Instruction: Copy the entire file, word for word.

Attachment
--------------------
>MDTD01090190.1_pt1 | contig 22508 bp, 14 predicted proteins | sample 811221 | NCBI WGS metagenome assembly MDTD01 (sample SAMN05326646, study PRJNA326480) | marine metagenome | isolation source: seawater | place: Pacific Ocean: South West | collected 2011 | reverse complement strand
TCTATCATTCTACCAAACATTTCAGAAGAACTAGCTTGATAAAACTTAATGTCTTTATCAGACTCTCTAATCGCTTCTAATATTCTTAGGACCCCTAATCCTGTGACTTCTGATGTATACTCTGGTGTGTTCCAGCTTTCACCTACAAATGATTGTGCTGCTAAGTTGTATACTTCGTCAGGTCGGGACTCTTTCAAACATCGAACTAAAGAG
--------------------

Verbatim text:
>MDTD01090190.1_pt1 | contig 22508 bp, 14 predicted proteins | sample 811221 | NCBI WGS metagenome assembly MDTD01 (sample SAMN05326646, study PRJNA326480) | marine metagenome | isolation source: seawater | place: Pacific Ocean: South West | collected 2011 | reverse complement strand
TCTATCATTCTACCAAACATTTCAGAAGAACTAGCTTGATAAAACTTAATGTCTTTATCAGACTCTCTAATCGCTTCTAATATTCTTAGGACCCCTAATCCTGTGACTTCTGATGTATACTCTGGTGTGTTCCAGCTTTCACCTACAAATGATTGTGCTGCTAAGTTGTATACTTCGTCAGGTCGGGACTCTTTCAAACATCGAACTAAAGAG